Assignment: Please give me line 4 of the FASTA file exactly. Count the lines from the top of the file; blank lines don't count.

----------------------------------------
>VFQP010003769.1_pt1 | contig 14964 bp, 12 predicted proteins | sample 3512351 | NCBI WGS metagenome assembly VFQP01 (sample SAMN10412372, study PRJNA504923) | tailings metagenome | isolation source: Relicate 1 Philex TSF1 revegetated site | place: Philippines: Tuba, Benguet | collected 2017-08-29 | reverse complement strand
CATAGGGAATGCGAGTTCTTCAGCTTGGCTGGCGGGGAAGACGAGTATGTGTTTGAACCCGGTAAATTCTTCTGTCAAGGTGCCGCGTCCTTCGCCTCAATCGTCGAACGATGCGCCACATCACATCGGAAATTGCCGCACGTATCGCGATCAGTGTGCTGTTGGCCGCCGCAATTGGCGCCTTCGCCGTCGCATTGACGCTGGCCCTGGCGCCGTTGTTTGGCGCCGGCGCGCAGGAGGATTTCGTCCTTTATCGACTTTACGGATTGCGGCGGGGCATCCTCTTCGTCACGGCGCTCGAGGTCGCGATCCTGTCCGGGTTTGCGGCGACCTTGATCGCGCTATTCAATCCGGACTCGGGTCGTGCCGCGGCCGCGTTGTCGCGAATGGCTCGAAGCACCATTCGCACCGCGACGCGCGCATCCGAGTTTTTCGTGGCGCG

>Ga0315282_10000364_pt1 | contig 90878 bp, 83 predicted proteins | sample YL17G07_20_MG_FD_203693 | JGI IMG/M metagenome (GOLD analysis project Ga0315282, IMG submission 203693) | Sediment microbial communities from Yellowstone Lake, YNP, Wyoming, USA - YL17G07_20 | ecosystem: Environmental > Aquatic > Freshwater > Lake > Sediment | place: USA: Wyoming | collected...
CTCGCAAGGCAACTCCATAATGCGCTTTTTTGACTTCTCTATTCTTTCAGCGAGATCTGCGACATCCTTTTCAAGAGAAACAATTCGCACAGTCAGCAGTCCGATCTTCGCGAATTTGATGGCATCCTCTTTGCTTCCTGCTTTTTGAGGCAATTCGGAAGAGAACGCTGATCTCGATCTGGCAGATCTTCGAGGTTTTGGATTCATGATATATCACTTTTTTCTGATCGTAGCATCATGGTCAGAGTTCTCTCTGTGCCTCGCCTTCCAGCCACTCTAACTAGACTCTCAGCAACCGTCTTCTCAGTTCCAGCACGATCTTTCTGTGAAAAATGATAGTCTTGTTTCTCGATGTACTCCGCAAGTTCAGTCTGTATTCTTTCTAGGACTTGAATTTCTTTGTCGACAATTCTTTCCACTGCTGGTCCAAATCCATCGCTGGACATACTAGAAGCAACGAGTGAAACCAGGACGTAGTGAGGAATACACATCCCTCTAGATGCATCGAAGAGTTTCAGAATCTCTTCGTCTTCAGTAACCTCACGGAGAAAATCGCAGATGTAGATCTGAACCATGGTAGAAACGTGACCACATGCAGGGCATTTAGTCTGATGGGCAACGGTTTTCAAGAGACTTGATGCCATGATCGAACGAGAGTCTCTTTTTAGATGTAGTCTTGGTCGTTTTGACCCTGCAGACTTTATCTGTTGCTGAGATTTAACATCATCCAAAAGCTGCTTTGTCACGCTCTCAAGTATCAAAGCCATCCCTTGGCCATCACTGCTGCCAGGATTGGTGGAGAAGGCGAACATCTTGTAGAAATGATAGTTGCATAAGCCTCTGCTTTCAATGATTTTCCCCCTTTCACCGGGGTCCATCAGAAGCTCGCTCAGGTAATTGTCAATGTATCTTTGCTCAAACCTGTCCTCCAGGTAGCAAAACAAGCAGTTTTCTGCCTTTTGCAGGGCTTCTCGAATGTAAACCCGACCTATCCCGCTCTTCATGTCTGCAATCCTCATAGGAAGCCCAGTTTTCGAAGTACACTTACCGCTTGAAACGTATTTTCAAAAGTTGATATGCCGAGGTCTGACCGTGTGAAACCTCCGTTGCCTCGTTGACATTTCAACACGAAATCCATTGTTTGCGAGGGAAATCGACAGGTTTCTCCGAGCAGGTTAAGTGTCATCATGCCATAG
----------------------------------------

CTCGCAAGGCAACTCCATAATGCGCTTTTTTGACTTCTCTATTCTTTCAGCGAGATCTGCGACATCCTTTTCAAGAGAAACAATTCGCACAGTCAGCAGTCCGATCTTCGCGAATTTGATGGCATCCTCTTTGCTTCCTGCTTTTTGAGGCAATTCGGAAGAGAACGCTGATCTCGATCTGGCAGATCTTCGAGGTTTTGGATTCATGATATATCACTTTTTTCTGATCGTAGCATCATGGTCAGAGTTCTCTCTGTGCCTCGCCTTCCAGCCACTCTAACTAGACTCTCAGCAACCGTCTTCTCAGTTCCAGCACGATCTTTCTGTGAAAAATGATAGTCTTGTTTCTCGATGTACTCCGCAAGTTCAGTCTGTATTCTTTCTAGGACTTGAATTTCTTTGTCGACAATTCTTTCCACTGCTGGTCCAAATCCATCGCTGGACATACTAGAAGCAACGAGTGAAACCAGGACGTAGTGAGGAATACACATCCCTCTAGATGCATCGAAGAGTTTCAGAATCTCTTCGTCTTCAGTAACCTCACGGAGAAAATCGCAGATGTAGATCTGAACCATGGTAGAAACGTGACCACATGCAGGGCATTTAGTCTGATGGGCAACGGTTTTCAAGAGACTTGATGCCATGATCGAACGAGAGTCTCTTTTTAGATGTAGTCTTGGTCGTTTTGACCCTGCAGACTTTATCTGTTGCTGAGATTTAACATCATCCAAAAGCTGCTTTGTCACGCTCTCAAGTATCAAAGCCATCCCTTGGCCATCACTGCTGCCAGGATTGGTGGAGAAGGCGAACATCTTGTAGAAATGATAGTTGCATAAGCCTCTGCTTTCAATGATTTTCCCCCTTTCACCGGGGTCCATCAGAAGCTCGCTCAGGTAATTGTCAATGTATCTTTGCTCAAACCTGTCCTCCAGGTAGCAAAACAAGCAGTTTTCTGCCTTTTGCAGGGCTTCTCGAATGTAAACCCGACCTATCCCGCTCTTCATGTCTGCAATCCTCATAGGAAGCCCAGTTTTCGAAGTACACTTACCGCTTGAAACGTATTTTCAAAAGTTGATATGCCGAGGTCTGACCGTGTGAAACCTCCGTTGCCTCGTTGACATTTCAACACGAAATCCATTGTTTGCGAGGGAAATCGACAGGTTTCTCCGAGCAGGTTAAGTGTCATCATGCCATAG